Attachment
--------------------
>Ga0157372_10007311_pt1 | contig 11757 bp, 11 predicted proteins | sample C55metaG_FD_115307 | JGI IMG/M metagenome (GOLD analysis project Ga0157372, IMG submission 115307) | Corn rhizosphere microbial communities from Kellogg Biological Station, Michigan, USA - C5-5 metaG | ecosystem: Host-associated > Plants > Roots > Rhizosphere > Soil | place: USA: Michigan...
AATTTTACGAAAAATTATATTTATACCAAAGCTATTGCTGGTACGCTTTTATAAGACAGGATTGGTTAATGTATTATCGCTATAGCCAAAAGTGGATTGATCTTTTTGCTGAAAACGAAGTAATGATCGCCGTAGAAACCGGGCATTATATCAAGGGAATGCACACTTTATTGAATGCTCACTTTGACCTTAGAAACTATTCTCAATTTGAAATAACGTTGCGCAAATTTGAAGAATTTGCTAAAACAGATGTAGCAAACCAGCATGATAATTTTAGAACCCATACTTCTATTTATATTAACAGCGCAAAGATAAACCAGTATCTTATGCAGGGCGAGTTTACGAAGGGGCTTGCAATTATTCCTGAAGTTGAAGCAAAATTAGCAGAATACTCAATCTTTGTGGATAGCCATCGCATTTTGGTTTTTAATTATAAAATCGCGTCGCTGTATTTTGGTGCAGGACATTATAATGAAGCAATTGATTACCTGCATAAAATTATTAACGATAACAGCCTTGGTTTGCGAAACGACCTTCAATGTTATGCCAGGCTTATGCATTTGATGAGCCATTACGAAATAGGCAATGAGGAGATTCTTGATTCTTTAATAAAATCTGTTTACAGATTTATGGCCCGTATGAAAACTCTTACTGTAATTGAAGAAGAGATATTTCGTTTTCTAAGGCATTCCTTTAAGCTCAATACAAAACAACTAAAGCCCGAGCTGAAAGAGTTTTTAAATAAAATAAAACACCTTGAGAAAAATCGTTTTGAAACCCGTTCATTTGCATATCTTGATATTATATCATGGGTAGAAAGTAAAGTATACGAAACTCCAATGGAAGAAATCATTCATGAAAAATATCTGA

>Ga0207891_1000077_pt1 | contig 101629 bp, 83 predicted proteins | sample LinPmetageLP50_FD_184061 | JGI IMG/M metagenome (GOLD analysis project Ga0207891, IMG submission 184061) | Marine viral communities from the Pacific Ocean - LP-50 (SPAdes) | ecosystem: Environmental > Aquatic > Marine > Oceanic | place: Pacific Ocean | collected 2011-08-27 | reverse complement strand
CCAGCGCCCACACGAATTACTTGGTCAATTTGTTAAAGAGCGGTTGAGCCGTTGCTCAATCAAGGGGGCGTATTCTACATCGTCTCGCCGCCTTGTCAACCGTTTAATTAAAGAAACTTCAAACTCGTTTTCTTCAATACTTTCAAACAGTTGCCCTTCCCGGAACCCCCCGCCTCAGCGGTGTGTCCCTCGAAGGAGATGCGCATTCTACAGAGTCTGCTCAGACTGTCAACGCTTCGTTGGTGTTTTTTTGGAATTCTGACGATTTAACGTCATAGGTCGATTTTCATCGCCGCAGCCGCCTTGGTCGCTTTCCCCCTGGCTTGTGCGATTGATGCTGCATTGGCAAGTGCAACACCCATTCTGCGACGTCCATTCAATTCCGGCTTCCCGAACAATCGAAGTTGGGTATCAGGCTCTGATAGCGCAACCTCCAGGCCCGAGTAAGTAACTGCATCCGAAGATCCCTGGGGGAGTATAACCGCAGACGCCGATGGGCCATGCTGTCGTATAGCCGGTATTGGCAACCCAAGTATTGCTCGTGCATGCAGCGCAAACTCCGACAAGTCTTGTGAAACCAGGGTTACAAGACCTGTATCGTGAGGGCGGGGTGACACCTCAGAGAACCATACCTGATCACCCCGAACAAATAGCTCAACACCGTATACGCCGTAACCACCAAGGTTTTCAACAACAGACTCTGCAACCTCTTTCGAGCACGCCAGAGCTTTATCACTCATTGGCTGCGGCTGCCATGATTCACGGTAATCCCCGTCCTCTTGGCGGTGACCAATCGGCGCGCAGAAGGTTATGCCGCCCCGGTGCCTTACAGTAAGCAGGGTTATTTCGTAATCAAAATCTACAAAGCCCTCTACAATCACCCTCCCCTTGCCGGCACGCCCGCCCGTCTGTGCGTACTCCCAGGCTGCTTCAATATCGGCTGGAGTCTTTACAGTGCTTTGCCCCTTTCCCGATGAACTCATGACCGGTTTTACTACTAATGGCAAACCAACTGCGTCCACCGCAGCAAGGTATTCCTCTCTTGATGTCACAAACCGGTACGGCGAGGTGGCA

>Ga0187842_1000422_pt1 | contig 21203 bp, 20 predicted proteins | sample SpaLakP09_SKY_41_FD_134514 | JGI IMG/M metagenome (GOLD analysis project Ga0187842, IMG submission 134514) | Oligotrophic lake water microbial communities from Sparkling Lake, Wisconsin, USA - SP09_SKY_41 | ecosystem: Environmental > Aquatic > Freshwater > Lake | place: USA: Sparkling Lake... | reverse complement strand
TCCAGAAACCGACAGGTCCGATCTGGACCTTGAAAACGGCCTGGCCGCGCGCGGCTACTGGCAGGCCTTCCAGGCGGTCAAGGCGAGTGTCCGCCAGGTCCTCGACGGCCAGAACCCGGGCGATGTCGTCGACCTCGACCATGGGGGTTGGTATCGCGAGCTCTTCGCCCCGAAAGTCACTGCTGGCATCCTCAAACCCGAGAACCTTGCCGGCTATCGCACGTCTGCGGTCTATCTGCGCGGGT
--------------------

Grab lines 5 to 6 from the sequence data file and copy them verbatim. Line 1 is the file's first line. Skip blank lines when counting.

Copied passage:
>Ga0187842_1000422_pt1 | contig 21203 bp, 20 predicted proteins | sample SpaLakP09_SKY_41_FD_134514 | JGI IMG/M metagenome (GOLD analysis project Ga0187842, IMG submission 134514) | Oligotrophic lake water microbial communities from Sparkling Lake, Wisconsin, USA - SP09_SKY_41 | ecosystem: Environmental > Aquatic > Freshwater > Lake | place: USA: Sparkling Lake... | reverse complement strand
TCCAGAAACCGACAGGTCCGATCTGGACCTTGAAAACGGCCTGGCCGCGCGCGGCTACTGGCAGGCCTTCCAGGCGGTCAAGGCGAGTGTCCGCCAGGTCCTCGACGGCCAGAACCCGGGCGATGTCGTCGACCTCGACCATGGGGGTTGGTATCGCGAGCTCTTCGCCCCGAAAGTCACTGCTGGCATCCTCAAACCCGAGAACCTTGCCGGCTATCGCACGTCTGCGGTCTATCTGCGCGGGT